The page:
What’s the rush for arts towers?

Editor:

Re: Theatre space to require funds, Dec. 10 letters.

Editor:

Re: Theatre space to require funds, Dec. 10 letters.

In response to the letter published, I would like to add a few more points.

I wholeheartedly agree that the public needs to be aware of all the extra expenses that are involved in the proposed residential tower development, including performing-arts centre, gallery and café.

The public needs to be aware of all points regarding this project, but it seems that there are still many questions that need to be answered.

We now know that the theatre, gallery and café will only be constructed as shells. I would think that to design and outfit these spaces with the necessary items would cost in the hundreds of thousands, if not millions. Who pays?

We don’t know at what point during construction this will begin, and we don’t have an end date as to when it can all start to make money back for our city.

The surrounding roads also pose more questions. How is 152 Street to be widened for rapid-transit lanes? Logistically, how is that possible with businesses lining the road? When is 152A Street to be extended to 16 Avenue and again, logistically, how is that possible? How about the proposed improvements to surrounding intersections? When? Who pays?

What is the timeline for these things to be completed? Years?

How will our infrastructure handle the overload? Yes, reports are being done now but again when are actual improvements going to happen? Who pays?

And what happens in the meantime?

A project of this magnitude needs more time and more information presented to the public.

Why, after the public only learning of it in mid-October, is it reported that the architect team is saying that their target date for a public hearing is Feb. 3? What’s the rush?

Kristen Smith, Surrey

 

 

Just Posted

Overdose deaths down in Surrey, but more than two people still dying a week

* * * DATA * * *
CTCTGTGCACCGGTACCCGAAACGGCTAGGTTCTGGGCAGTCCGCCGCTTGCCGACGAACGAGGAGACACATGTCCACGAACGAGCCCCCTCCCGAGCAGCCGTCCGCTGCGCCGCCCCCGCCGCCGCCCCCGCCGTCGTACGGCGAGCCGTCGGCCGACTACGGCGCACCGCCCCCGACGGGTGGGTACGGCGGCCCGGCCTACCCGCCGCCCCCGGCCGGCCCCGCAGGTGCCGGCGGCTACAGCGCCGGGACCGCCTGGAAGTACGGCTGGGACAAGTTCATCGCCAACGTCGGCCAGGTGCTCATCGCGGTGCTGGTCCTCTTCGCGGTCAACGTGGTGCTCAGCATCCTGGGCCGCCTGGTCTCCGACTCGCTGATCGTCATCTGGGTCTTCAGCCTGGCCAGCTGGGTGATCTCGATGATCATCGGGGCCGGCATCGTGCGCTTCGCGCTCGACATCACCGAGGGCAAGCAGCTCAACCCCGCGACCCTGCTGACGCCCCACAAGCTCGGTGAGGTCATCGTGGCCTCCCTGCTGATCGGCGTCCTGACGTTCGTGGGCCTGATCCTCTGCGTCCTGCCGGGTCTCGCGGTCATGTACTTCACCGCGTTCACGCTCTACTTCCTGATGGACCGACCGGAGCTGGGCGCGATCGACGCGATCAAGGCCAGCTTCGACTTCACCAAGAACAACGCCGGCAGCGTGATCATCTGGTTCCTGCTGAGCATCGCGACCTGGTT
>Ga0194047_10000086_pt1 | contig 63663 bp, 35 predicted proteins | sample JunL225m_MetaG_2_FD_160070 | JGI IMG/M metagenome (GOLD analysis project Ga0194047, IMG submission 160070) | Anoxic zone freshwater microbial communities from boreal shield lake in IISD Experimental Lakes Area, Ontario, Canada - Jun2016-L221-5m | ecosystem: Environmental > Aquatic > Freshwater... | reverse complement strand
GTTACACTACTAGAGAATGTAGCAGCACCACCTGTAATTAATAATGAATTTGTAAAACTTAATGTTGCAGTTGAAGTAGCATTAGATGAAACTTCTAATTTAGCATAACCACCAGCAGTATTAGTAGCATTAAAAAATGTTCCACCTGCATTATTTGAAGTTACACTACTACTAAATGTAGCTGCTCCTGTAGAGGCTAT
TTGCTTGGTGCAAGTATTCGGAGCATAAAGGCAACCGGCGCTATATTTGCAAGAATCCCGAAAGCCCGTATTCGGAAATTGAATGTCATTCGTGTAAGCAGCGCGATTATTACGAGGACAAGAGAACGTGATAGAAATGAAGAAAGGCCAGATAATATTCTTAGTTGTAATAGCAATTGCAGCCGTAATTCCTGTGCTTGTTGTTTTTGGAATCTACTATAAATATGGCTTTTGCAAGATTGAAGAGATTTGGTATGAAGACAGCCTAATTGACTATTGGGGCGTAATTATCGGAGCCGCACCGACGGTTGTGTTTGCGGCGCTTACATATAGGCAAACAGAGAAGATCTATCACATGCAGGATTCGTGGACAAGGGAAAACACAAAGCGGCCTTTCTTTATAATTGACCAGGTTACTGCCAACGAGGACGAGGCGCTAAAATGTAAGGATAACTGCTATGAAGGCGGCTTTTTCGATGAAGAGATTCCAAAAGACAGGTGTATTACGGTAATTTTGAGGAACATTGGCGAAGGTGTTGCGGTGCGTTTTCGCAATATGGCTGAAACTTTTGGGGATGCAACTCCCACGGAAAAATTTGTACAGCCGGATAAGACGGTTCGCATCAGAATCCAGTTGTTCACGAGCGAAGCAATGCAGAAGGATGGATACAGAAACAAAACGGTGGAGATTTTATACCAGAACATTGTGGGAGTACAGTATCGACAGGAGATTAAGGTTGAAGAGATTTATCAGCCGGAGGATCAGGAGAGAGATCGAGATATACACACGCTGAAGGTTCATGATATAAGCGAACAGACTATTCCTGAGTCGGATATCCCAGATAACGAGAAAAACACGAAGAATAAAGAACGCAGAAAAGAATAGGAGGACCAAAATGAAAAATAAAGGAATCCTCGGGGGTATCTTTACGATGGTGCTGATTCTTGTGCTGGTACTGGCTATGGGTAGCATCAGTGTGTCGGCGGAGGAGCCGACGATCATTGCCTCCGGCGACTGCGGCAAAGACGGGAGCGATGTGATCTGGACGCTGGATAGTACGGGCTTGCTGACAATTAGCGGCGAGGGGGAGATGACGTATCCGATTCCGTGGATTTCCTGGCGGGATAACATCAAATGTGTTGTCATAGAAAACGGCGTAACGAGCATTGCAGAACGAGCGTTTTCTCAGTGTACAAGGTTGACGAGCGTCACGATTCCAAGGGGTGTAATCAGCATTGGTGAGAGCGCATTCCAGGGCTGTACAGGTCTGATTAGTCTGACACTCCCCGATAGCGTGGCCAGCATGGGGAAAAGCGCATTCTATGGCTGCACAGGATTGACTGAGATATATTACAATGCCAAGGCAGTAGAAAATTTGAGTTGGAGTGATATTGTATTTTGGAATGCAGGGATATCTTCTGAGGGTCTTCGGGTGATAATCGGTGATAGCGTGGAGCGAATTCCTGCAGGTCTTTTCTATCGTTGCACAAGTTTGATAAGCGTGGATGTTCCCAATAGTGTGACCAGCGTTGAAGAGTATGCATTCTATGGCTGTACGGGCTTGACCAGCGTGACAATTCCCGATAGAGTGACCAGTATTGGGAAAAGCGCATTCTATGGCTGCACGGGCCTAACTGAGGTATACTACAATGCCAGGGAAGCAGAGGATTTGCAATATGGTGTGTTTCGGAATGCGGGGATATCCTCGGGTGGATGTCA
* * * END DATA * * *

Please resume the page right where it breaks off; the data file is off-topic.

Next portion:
As of the end of August, 86 people died by illicit drug overdose in Surrey, which is a drop from 2018

Private school plans at expanded Surrey ice arena emphasize student ‘grit’

At Excellent Ice building, hockey among five sports to be offered at Glarea Elevated Learning

Contest lends focus to protected South Surrey forest

Sunnyside Acres Urban Forest at centre of photography competition

Surrey votes, Election 2019: What the parties are promising for seniors

Third in a three-part series on political promises and platforms, heading into the Oct. 21 federal election

Volleyball title hopes rest on shoulders of small Earl Marriott squad

No. 1-ranked EMS senior boys team finds strength in small numbers

VIDEO: B.C. man’s yard comes alive with grizzlies at night

Malakwa man has captured images of 12 different grizzlies on video

ELECTION 2019: Climate strikes push environment to top of mind for federal leaders

Black Press Media presents a three-part series on three big election issues

ICBC willing to loosen grip on driver claim data, David Eby says

Private insurers say claims record monopoly keeps them out

B.C. principal suspended for failing to help student who reported inappropriate touching

Principal didn’t remove student from the teacher’s class nor call the parents within a reasonable time

Port Moody mayor goes back on unpaid leave during sex assault investigation

Rob Vagramov said he intends to return as mayor in three or four weeks

UBC issues statement after instructor tells students to vote for Liberal Party

University says partisan messaging was not intentional

Cowichan Valley brothers win big in lottery for second time

Playing same numbers net big wins over a three year period

Fatal overdoses down by 33% in B.C., but carfentanil deaths continue to spike

Carfentanil, an illicit drug more powerful than fentanyl, causing more deaths than ever

Most Read

l -->